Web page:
After we returned, Nobu and I agreed that was just a lie to get us to pay more money. We then told the Mongolian Aunty about it and she said that he shouldn’t have charged us that and that she would talk to him later. We returned to our Ger to rest a little more and wait for my shoes which should be coming in about an hour.
I fell asleep for a bit but then was awoken by the Aunty who put 100 yuan on the table. She could have easily just not talked to the guy or kept the money for herself. It was pretty awesome to get the money back.
A bit later, I went outside and she came over to me holding my shoes. I couldn’t believe I was able to get them back, I thought they’d surely be gone forever. I was very grateful for her help. At the same time, she told me that “my friends” have just arrived. She pointed to a family of blonde haired white people. A father, mother, son and daughter. I asked if they’re American and she said yes. I waved to them and she told me they don’t speak any Chinese and asked if Nobu and I could help translate.
I walked over and found out they were from the Netherlands. They could speak English. Translating for them was fun. Although there were a couple words I didn’t know, which Nobu helped with, I was able to successfully help them communicate everything they wanted to know and everything the Aunty wanted to tell them. It made me feel good about my Chinese level.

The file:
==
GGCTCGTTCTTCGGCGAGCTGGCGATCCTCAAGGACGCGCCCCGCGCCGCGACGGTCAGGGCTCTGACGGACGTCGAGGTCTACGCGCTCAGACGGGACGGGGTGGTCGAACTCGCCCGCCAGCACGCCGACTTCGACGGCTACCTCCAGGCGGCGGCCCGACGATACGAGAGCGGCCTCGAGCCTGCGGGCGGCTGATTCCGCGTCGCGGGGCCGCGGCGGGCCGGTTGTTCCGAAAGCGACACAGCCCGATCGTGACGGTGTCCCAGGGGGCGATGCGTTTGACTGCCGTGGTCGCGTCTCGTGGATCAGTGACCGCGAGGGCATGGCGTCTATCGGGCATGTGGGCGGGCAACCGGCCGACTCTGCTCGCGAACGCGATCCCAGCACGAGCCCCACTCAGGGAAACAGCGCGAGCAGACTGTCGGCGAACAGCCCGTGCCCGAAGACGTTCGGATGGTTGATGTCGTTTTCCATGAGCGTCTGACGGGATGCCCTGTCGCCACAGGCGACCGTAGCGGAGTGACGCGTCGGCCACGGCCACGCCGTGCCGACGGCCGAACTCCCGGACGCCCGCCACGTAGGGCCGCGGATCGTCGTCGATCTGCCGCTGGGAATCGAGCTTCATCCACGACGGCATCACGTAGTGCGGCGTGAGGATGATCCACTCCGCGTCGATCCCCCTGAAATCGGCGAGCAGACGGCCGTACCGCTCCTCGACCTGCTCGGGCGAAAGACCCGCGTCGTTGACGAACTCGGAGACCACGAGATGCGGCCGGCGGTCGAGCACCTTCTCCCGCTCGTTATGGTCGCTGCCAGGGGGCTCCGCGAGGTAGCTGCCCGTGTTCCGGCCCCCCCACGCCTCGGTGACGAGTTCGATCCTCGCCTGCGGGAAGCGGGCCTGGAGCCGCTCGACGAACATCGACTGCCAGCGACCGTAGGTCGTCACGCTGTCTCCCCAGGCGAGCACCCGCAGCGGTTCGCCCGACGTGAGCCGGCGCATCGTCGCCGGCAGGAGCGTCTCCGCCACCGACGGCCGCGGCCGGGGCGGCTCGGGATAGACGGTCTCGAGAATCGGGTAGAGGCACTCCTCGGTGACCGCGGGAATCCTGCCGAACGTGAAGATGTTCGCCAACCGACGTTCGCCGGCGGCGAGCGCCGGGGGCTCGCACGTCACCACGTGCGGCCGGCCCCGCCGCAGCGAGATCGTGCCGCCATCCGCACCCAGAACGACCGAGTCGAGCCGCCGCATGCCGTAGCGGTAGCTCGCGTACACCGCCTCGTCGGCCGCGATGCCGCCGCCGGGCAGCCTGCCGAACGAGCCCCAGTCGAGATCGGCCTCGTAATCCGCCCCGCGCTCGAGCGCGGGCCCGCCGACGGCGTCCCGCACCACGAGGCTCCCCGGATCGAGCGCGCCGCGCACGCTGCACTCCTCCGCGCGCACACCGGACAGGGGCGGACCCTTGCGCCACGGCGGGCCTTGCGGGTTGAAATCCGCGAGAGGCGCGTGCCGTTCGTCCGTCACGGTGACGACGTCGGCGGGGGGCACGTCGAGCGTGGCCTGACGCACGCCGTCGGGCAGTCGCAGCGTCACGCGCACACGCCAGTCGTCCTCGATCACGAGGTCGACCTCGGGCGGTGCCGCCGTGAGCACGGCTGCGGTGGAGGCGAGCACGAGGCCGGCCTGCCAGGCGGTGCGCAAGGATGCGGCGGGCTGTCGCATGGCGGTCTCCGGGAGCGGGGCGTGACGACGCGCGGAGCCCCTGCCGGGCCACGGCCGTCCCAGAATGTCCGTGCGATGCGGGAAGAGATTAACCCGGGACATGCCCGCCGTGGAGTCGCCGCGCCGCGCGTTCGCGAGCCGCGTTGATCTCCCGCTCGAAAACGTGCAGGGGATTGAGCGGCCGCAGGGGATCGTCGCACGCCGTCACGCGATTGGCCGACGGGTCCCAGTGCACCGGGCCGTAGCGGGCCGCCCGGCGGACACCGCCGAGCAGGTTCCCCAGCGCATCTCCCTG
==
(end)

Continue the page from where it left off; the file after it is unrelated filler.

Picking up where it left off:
I told the Aunty that we wanted to camp out tonight and asked her for a good place we could do so. She gave us some suggestions. After hanging out in their Ger area for a while, we decided to set out. It was about an hour and half before sunset. We walked toward this small mountain area that had some sand or maybe rocks on top, with trees to the side. We figured this would be a good area to camp.
After about 30 minutes of walking, and people passing by in cars, bikes, or trucks, a group of 3 younger looking people on a motorcycle passed by, a girl wearing an American flag bandanna on her face, and was cute, so I waved to her. She waved back and then they stopped. We walked over to them and, in Chinese, they asked where we were headed. Nobu hesitated to tell them, but I figured they were friendly so I said we wanted to find a place to camp. I pointed to the place and they understood. They said that rock area wasn’t safe because people mine there. We asked about other places farther out, but they kept insisting it wasn’t safe. They offered us to go to their Ger area where they all worked. They said there were no guests tonight so the whole place was empty, and that we could set up our tent there. We agreed to go there to check it out and they pointed to a far off gate with red pillars.